The amazing story of Mayans and Venus

-written by Yash Jagtap, Muskan Agarwal

Prologue: Mayans are quite famous for their mysterious ancient architecture, structures and many people also suspect them of various extra-terrestrial contact, but let’s take a look at their very own work in Astronomy without any of their Alien associations.

It’s the month of January (when I wrote this article), our evening star ‘Venus‘ is now no longer visible in the evening sky. We need to look for it in the morning just before Sunrise. Anyone looking at the evening skies from winter to summer will surely notice how the evening planets – Jupiter, Venus, and faint Saturn change their location as the winter goes by.

And also, this January, Venus was at inferior conjunction, i.e., directly between the Sun and us, making it invisible for a few days. This happens every 584 days. Today, we have a ton of literature to learn and know about such movements of planets beforehand, even the complex ones. But, some people in the past whose favourite object was Venus made many observations without this knowledge and even made a calendar based on Venus.

Interested in history and astronomy? Read our blog on the early perceptions of Halley’s comet.


You surely might have heard about the Mayan civilization on History TV 18. Ancient astronaut theorists are very much fond of this civilization and also claim various extraterrestrial contacts. In the midst of these claims which are not even proved to be true, we forget to appreciate the actual astronomical knowledge and observations of the Ancient Mayan culture. They are considered to be one of the best ancient civilizations on the basis of their Astronomical knowledge!

Source: “Ancient Mayan observatory used to track sun and Venus | Antediluvian”, 2022

Venus and Mayans

If you have traced the position of Venus just after the sunset during the winter, you could observe a figure of 8 loops. For example, below is for Winter 2021 (it will look different depending on your latitude). 


Venus takes 225 days to complete one revolution around the Sun. For someone on Earth, it will appear that Venus moves to and fro relative to the Sun every 584 days. Five of these cycles, which is a total of 2920 days, represent eight solar years for us. The Mayans observed this and divided the 584 days cycle into four parts- 

  1. 250 days- Venus appears in the evening (actual 263)
  2. 8 days- Venus disappears (same as actual)
  3. 236 days- Venus appears in the morning  (actual 263)
  4. 90 days- Venus disappears (actual 50)

The Mayans had kept an excellent track of Venus’ position in the sky, and as I mentioned earlier, the five of these 584 days cycles are equal to eight solar years, giving us a ratio of 5:8. Interestingly, the Mayans were fond of the whole multiples, and Venus has five to eight rhythms with the Sun, which probably caught their interest.

The difference in the actual and Mayan calculation is due to difficulty observing Venus when it sets or rises shortly before or after the Sun, and some sources also pointing that they might have deliberately altered it for ceremonial purposes. But still, the observation and timekeeping in the form of a calendar are worth a mention.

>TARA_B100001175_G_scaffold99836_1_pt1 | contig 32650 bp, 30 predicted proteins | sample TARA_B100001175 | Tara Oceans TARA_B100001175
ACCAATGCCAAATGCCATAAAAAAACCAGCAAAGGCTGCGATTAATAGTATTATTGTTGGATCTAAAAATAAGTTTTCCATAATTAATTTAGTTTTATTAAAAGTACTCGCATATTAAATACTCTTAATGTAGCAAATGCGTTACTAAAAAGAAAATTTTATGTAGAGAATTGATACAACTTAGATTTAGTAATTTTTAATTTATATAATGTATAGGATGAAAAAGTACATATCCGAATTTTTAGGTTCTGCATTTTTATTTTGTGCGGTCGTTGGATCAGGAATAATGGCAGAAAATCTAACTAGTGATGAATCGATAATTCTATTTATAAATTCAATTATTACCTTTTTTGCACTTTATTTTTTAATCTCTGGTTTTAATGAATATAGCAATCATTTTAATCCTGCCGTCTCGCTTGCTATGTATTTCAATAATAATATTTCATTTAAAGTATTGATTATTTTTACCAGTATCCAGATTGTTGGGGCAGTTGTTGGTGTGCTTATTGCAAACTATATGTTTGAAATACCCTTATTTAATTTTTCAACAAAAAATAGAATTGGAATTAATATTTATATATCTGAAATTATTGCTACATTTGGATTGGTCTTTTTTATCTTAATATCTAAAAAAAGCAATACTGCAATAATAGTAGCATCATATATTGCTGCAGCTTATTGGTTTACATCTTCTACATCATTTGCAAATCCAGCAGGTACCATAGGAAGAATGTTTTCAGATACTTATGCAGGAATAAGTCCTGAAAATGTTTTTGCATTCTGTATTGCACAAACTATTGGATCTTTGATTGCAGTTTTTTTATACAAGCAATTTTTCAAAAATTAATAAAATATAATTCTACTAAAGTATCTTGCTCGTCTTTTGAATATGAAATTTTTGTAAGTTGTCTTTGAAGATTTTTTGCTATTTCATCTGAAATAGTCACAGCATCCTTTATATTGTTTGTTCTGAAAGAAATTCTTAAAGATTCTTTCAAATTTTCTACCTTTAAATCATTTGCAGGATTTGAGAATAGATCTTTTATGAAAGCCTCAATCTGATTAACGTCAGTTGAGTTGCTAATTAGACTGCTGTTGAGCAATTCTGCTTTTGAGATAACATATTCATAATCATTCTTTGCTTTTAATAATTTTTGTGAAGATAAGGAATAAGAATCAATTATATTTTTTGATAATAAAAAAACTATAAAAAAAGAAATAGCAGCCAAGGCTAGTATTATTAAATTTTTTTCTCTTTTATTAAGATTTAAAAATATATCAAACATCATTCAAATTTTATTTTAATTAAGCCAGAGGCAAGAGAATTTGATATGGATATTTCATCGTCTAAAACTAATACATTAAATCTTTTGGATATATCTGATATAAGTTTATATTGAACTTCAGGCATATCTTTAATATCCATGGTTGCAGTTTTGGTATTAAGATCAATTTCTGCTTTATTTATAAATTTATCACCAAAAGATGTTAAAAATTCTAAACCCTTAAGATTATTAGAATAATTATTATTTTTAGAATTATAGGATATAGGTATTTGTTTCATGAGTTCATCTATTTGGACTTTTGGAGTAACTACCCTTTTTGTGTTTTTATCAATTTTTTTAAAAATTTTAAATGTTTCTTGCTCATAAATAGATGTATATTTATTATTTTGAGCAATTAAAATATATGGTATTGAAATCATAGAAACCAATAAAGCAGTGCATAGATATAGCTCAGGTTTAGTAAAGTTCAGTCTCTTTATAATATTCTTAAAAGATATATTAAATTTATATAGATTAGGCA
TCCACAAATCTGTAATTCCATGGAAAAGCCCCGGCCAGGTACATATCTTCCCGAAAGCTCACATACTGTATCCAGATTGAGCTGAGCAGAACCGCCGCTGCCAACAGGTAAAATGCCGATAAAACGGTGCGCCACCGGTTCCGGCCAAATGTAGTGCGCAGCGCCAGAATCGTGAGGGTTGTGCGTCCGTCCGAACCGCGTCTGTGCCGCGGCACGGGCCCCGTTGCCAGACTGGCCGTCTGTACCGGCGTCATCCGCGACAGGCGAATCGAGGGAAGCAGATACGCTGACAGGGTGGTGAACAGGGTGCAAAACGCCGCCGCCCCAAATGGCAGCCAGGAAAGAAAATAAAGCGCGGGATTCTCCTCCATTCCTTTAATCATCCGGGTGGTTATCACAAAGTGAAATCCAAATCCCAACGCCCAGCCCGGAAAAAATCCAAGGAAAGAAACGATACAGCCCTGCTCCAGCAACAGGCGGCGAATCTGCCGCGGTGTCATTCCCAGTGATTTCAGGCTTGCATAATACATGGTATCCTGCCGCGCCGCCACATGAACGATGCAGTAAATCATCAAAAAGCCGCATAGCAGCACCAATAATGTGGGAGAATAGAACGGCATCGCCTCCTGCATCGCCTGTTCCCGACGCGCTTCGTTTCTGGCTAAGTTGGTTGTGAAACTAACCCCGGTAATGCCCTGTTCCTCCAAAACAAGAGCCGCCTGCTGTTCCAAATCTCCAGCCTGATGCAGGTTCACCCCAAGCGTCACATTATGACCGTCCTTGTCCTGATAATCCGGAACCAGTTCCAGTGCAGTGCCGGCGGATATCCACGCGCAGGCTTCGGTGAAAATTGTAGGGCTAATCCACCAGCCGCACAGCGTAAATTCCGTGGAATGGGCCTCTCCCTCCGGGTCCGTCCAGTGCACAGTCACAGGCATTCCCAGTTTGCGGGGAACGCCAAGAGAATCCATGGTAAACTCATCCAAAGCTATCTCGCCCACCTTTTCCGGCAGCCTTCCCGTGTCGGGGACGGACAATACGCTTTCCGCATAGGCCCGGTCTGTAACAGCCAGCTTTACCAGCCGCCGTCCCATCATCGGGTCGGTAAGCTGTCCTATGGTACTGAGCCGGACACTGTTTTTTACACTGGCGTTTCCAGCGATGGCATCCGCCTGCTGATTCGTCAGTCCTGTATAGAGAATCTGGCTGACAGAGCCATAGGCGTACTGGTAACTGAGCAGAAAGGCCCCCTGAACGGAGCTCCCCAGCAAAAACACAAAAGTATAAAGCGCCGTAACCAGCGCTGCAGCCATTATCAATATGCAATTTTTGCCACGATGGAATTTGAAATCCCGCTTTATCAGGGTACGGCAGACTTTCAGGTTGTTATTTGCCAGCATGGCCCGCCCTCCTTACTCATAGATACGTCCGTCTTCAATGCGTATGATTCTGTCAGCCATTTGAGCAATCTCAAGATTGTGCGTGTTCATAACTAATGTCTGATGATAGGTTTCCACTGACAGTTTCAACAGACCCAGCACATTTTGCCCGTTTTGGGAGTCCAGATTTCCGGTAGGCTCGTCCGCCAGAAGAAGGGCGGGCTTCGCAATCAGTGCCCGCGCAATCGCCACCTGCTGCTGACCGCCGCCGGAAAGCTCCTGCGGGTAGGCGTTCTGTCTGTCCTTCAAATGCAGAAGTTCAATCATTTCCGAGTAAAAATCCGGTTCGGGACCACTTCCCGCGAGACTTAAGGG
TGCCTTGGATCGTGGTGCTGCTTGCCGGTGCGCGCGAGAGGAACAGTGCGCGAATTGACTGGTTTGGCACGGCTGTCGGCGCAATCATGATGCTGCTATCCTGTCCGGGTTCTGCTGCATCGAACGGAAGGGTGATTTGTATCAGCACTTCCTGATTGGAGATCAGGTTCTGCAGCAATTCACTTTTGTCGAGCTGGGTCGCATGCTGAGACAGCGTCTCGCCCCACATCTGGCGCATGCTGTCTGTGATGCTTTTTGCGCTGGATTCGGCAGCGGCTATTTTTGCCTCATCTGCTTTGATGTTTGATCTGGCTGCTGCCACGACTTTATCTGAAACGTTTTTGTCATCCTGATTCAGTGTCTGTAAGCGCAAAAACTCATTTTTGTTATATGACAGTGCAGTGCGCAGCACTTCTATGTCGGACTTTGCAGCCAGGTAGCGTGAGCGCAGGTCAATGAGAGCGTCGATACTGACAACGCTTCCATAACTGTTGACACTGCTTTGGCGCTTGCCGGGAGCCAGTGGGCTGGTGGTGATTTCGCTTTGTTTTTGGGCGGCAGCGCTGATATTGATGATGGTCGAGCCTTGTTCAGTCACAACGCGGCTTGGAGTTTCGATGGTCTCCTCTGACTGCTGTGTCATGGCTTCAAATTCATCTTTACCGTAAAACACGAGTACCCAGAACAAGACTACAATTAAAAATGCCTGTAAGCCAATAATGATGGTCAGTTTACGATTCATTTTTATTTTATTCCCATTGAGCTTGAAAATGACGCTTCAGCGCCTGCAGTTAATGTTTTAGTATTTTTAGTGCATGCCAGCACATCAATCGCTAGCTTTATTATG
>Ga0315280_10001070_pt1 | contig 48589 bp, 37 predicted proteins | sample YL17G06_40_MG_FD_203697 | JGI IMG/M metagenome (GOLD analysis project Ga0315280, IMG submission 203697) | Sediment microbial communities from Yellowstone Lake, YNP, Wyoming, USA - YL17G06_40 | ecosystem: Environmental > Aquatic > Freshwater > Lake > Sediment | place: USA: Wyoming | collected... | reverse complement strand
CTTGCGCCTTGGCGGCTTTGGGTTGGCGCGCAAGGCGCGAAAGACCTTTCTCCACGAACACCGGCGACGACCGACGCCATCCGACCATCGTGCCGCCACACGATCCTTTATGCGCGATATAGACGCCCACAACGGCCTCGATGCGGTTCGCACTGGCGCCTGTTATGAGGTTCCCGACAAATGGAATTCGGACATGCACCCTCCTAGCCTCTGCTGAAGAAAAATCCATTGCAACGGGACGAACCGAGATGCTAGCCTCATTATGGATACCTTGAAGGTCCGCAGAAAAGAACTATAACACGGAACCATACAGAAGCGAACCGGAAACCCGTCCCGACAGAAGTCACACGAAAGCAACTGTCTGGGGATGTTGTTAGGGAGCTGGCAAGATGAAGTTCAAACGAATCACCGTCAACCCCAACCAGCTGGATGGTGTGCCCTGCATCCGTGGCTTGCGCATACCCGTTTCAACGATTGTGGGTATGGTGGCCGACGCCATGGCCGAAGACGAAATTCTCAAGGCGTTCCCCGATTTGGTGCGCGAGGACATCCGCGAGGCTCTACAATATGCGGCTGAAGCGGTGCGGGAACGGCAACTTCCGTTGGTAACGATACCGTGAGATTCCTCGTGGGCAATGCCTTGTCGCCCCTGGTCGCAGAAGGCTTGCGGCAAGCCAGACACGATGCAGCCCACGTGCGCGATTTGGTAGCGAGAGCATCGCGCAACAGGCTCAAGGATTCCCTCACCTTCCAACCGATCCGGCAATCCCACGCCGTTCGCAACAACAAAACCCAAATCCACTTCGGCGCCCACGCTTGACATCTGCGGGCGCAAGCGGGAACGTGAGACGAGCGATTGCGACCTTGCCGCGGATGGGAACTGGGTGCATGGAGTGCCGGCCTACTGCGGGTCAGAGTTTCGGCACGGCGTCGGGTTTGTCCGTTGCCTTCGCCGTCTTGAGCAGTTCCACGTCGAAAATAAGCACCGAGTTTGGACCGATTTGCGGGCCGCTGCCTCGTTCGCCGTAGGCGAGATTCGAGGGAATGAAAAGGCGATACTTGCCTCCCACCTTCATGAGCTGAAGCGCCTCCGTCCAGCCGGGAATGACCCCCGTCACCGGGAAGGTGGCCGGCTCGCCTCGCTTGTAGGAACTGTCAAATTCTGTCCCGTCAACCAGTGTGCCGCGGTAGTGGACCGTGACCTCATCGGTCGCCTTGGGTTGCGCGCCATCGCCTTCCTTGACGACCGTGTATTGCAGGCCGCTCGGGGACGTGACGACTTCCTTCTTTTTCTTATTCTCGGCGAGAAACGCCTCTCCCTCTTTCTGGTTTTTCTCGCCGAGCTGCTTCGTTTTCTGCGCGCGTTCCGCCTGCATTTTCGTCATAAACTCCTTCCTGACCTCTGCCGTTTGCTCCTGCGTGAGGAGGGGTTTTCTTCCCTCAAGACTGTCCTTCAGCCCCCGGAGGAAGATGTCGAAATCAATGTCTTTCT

All of what I just mentioned can be found in the Dresden Codex, an ancient book written by the Mayans and the oldest surviving book from the Americans.

Now, you must be thinking about what the Mayans did by observing these? The answers can be a bit abstract; they mainly did it for ceremonial purposes although, there is an interesting myth/folklore surrounding Venus. Civilizations of the past were keen observers of the night sky and connected with it in a cultural context. The Mayans also had a story of Venus and the Sun.


In Mayan mythology, Chak’ Ek represents Venus. Mayans also gave the five different loops of Venus (what I had mentioned at the start) different forms of Chak’Ek. The story begins when Venus disappears for eight days and returns as a morning star just before sunrise.

During the eight days, Chak’ Ek was in the underworld, and now he has arrived, but his brother Kin Ahaw (Sun) outshined him. Hence, Chak again goes to the underworld to plot something against his brother. After returning from the underworld, Chak decided to cause havoc in the world and to execute this, he decided to ambush his brother and his allies.

In total, he had five targets, the first one being K’awii, the god of sustenance and lightning, and Chak manages to slay him. The second target was his brother, the Sun, Chak also manages to wound him. The third target was the god of maize. He managed to kill and bury him in the underworld, which led to famines for the inhabitants, although the god re-emerged again later. When the turtle Ak Na’ak showed up during the summer solstice, Chak claimed his fourth target. Chak’s fifth target was a stranger from the west; there was again havoc for the people after his death.

All of these targets were taken down by Chak’ Ek after a gap of 584 days, each event representing one of five loops/cycles of Venus. The story later tells us that the tale again continues exactly. The main premise is the emergence of chaos when Venus becomes a morning star.

This tale is a fine example of making stories with the events in the sky and connecting them with human culture. 

Enjoyed reading this article? Check our blog on Voyager 1






1 Comment

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    Posted July 29, 2022 9:12 am 0Likes

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